Why is working in a restaurant so hard?

No matter where you are in the restaurant, you'll be on your feet all night, either carrying heavy plates and moving between tables, or hunched over in a hot kitchen with hardly any time to go to the bathroom. And then there are the customers, who can harass or abuse you. Marie Billiel, who has worked in the restaurant industry for 10 years, talks about having to wear a “mask” for eight straight hours. For The Atlantic's series of interviews with American workers, I spoke with Billiel about her work as a waitress, the challenge of dealing with her unpredictable incomes, and the prevalence of sexual harassment in the restaurant industry.

While waiters' jobs don't always change that much, they should be aware of what's happening throughout the restaurant. When people generally think of sexual harassment in the restaurant industry, they think that it comes from customers, which is undoubtedly very real. Many flee restaurants entirely to work in universities or companies or in the sale of food, where schedules are predictable and lifestyle is simpler. Last month, a survey conducted by the Restaurant Opportunity Center among workers in the Boston metropolitan area revealed that more than a third of the complaints filed with the Equal Employment Opportunity Commission come from the restaurant industry.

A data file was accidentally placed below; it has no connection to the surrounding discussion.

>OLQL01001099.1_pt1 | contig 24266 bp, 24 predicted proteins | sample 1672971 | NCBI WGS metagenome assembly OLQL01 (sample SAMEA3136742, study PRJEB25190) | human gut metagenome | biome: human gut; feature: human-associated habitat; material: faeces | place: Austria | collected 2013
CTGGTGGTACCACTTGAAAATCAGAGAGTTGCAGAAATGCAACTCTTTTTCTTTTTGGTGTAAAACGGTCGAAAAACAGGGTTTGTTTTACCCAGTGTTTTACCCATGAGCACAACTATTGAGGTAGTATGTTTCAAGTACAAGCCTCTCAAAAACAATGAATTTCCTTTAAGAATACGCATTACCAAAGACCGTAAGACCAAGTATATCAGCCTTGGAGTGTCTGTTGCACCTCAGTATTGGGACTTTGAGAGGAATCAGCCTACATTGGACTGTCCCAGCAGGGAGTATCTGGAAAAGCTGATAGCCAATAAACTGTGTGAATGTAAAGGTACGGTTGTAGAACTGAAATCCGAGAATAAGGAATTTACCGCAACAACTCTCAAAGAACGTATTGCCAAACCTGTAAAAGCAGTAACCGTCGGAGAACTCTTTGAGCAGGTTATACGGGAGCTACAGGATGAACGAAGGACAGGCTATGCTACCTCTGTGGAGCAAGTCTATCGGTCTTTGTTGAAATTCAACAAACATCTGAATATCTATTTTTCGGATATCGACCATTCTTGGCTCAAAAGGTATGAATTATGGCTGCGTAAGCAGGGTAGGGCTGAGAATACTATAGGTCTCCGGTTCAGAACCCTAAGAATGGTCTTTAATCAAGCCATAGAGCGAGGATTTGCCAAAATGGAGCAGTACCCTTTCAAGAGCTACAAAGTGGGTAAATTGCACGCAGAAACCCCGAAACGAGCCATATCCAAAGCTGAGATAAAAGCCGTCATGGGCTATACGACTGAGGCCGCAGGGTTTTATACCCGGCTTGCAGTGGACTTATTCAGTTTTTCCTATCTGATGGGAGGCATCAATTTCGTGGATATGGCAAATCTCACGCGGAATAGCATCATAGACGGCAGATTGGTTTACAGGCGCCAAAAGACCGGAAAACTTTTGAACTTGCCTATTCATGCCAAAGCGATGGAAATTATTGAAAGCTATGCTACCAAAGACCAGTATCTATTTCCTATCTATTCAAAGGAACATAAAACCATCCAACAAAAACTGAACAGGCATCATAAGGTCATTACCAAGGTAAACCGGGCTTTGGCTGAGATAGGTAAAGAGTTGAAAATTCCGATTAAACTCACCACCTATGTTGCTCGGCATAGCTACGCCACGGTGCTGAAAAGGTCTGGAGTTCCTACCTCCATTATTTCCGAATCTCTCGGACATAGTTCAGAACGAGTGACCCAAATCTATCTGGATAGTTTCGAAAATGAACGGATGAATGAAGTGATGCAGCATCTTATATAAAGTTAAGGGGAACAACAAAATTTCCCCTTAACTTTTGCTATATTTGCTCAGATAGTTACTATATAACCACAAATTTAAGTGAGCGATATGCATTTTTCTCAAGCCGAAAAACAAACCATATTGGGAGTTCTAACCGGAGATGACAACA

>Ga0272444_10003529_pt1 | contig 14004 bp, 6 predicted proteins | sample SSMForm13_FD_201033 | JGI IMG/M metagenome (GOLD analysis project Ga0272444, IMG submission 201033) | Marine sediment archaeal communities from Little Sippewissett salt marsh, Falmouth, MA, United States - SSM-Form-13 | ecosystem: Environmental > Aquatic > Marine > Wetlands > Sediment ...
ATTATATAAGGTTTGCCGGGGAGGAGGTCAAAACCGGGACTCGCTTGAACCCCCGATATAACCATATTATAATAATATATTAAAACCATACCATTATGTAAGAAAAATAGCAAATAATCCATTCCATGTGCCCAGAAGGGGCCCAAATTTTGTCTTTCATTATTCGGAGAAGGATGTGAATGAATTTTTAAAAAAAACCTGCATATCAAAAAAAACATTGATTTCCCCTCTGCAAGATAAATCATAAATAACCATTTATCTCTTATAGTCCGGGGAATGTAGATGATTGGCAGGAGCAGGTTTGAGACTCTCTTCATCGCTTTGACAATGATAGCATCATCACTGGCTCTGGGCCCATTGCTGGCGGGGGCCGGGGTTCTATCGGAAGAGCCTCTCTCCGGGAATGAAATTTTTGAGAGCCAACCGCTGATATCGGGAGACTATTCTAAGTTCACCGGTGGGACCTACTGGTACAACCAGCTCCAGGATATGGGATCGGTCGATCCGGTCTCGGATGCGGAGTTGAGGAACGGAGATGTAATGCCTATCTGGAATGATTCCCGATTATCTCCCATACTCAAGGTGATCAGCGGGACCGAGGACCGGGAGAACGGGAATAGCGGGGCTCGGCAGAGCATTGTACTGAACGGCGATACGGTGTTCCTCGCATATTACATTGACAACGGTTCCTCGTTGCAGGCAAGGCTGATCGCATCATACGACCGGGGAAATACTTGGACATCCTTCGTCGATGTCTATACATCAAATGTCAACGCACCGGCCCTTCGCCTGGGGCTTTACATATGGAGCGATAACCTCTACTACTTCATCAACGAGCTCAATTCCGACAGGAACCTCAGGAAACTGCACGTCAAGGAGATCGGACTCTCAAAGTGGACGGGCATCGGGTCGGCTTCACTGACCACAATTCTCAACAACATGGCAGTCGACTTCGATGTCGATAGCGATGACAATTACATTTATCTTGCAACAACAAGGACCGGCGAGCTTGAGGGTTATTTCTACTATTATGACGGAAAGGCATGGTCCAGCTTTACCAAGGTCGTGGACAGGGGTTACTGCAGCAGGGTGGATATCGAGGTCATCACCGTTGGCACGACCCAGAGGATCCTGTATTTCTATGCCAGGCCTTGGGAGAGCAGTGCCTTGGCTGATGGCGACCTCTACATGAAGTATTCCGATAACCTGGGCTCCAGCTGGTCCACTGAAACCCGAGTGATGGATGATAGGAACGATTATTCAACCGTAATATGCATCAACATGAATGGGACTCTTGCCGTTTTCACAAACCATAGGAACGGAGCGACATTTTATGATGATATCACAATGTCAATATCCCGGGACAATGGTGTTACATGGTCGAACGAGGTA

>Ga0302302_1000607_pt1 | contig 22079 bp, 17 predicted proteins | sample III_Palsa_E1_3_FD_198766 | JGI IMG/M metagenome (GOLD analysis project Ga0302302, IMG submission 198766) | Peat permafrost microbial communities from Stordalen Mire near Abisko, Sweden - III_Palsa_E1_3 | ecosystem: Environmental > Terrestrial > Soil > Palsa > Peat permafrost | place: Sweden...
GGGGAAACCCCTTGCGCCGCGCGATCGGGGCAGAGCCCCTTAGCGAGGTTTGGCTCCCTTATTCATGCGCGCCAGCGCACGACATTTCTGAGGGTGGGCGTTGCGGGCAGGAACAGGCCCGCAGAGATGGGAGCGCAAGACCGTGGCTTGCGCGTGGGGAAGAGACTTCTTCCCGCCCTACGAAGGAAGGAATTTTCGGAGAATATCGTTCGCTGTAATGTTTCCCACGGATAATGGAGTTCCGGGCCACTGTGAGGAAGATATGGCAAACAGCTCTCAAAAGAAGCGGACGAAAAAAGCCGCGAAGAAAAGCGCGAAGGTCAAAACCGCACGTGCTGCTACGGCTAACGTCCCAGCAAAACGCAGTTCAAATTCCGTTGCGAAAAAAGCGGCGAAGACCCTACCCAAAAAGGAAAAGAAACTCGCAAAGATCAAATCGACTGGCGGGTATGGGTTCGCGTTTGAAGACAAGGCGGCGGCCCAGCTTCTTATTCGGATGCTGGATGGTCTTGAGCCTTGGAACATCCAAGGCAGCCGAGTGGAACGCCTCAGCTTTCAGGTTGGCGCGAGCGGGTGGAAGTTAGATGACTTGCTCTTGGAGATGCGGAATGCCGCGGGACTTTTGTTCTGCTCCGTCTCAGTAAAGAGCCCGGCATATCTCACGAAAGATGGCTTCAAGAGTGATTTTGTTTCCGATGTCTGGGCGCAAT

They don't have to do as much side work as I had to do in the past at other restaurants. It's very easy to pick up a bottle or a cigarette, says Kirsten Amann, a veteran of the restaurant industry who organizes weekly yoga sessions for the staff of Trina's Starlite Lounge. There's nowhere you can go and take off your mask for a minute like I tried to do in other restaurants. The sense of brotherhood in many restaurants is very strong, and many people stay a good couple of hours after their shift, having a drink and laughing with their co-workers.

Customers at the Asian fusion restaurant in Richmond, Virginia, where 18-year-old Kat Combs works, are generally nice, she said. Research has been conducted into the fact that employees who receive tips in the restaurant industry use public assistance at a higher percentage than in almost any other occupation. Ever since I joined Gourmet Society Philippines, I often think of the days when I prepared it in the kitchen, behind the bar or in the restaurant itself as a waiter. Instead, also consider rolling up your sleeves and standing shoulder to shoulder with some of the most motivated and passionate people in a restaurant.

In corporate restaurants, they're very specific about how they want things done and what exactly you should say. To top it all off, operating the restaurant when there are diners adds a whole new dimension to this challenge.

Ernest Dargatz
Ernest Dargatz

Freelance food geek. Bacon expert. Certified internet buff. Typical coffee nerd. Avid coffee evangelist.